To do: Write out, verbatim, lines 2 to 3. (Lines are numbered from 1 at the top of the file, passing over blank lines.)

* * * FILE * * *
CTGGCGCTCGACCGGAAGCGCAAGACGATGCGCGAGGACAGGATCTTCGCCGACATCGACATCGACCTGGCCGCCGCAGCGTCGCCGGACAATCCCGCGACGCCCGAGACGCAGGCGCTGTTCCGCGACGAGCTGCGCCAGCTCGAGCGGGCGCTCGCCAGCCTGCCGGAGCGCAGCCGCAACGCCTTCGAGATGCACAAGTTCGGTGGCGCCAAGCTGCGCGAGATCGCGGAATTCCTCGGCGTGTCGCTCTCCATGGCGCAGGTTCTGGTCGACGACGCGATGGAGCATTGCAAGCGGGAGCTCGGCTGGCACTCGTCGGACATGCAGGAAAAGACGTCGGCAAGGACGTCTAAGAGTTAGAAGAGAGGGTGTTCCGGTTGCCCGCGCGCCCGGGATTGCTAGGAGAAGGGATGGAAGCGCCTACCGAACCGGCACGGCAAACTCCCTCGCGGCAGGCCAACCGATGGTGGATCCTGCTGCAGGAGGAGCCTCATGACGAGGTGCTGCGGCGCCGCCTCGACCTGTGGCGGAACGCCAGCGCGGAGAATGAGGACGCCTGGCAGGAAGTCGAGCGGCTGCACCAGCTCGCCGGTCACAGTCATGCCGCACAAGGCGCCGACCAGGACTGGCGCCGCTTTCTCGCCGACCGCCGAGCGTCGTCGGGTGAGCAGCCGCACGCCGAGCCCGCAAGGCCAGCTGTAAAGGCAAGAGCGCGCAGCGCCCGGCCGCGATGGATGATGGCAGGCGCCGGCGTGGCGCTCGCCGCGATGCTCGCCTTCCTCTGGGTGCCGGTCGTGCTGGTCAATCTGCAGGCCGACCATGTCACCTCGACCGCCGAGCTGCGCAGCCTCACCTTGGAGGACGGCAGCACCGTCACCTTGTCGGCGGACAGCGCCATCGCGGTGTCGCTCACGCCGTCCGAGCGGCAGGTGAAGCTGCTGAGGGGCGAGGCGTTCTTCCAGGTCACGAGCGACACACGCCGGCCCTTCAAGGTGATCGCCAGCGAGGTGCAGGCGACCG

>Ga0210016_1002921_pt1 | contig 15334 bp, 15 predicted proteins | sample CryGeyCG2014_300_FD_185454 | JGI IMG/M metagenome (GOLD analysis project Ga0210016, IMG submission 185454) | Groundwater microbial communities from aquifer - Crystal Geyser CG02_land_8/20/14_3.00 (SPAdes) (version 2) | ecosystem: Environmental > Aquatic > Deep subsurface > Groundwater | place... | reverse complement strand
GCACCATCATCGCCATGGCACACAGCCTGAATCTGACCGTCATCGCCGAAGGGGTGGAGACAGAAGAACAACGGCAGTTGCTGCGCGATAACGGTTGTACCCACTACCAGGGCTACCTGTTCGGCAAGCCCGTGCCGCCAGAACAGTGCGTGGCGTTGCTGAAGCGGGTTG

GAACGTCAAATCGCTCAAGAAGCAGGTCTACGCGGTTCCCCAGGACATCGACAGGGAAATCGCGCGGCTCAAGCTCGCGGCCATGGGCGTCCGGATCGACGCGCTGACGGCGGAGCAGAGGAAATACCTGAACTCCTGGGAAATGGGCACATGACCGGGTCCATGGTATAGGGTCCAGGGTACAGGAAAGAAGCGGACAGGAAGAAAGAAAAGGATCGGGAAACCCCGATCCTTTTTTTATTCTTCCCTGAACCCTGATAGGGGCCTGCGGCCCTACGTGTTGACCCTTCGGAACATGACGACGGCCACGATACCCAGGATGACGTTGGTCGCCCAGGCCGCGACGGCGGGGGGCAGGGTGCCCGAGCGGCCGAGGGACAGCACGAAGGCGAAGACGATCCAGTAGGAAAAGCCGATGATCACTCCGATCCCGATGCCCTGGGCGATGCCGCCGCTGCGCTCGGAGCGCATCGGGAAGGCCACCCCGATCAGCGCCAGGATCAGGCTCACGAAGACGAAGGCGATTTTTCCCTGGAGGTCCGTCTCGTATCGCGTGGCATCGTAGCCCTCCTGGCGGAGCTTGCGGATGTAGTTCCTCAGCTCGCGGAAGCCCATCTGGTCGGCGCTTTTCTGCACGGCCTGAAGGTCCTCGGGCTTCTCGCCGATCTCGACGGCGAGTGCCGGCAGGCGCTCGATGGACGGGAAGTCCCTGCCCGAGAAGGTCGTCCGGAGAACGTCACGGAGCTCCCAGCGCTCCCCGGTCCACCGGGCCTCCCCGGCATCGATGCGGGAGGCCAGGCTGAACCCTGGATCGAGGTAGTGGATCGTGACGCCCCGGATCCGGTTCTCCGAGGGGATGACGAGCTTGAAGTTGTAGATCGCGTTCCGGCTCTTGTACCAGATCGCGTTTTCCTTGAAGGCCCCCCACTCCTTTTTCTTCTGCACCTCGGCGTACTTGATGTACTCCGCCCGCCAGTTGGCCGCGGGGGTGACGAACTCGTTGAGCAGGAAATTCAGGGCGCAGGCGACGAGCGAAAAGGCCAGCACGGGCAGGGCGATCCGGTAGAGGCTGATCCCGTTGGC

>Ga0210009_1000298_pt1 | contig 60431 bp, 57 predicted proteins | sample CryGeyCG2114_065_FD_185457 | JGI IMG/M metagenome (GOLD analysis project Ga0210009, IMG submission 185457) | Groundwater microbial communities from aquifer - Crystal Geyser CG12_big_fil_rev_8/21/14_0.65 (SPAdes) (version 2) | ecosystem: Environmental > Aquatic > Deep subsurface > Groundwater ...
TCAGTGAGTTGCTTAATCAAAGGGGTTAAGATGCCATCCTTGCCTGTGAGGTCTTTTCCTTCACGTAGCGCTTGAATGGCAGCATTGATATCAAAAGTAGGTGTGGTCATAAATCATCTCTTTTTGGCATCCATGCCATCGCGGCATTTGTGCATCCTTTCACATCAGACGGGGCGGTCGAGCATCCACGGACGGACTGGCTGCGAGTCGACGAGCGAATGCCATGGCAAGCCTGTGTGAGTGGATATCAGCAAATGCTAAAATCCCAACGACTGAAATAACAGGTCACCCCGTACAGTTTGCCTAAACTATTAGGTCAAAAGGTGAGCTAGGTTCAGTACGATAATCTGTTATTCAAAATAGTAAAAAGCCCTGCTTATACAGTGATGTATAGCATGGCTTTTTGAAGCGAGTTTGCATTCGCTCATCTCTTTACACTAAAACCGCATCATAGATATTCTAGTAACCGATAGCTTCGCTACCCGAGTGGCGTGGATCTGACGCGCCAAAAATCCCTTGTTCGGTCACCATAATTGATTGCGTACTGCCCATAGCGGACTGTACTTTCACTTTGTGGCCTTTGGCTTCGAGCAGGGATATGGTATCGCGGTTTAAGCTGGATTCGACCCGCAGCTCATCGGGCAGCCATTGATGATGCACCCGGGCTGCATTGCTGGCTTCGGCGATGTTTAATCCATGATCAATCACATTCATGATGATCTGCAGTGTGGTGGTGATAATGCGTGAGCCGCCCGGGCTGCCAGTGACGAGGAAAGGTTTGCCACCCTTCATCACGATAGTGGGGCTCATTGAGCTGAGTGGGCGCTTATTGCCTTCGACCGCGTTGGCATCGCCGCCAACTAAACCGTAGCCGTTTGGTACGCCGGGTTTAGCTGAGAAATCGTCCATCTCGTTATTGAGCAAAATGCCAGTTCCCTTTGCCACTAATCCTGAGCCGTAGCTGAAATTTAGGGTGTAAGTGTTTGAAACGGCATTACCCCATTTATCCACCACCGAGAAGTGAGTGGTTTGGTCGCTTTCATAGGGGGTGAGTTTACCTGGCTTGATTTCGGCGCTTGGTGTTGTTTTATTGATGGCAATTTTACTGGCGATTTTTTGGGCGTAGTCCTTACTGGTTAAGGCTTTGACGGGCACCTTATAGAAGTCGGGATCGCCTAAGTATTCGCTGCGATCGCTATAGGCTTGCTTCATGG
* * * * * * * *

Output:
>Ga0210016_1002921_pt1 | contig 15334 bp, 15 predicted proteins | sample CryGeyCG2014_300_FD_185454 | JGI IMG/M metagenome (GOLD analysis project Ga0210016, IMG submission 185454) | Groundwater microbial communities from aquifer - Crystal Geyser CG02_land_8/20/14_3.00 (SPAdes) (version 2) | ecosystem: Environmental > Aquatic > Deep subsurface > Groundwater | place... | reverse complement strand
GCACCATCATCGCCATGGCACACAGCCTGAATCTGACCGTCATCGCCGAAGGGGTGGAGACAGAAGAACAACGGCAGTTGCTGCGCGATAACGGTTGTACCCACTACCAGGGCTACCTGTTCGGCAAGCCCGTGCCGCCAGAACAGTGCGTGGCGTTGCTGAAGCGGGTTG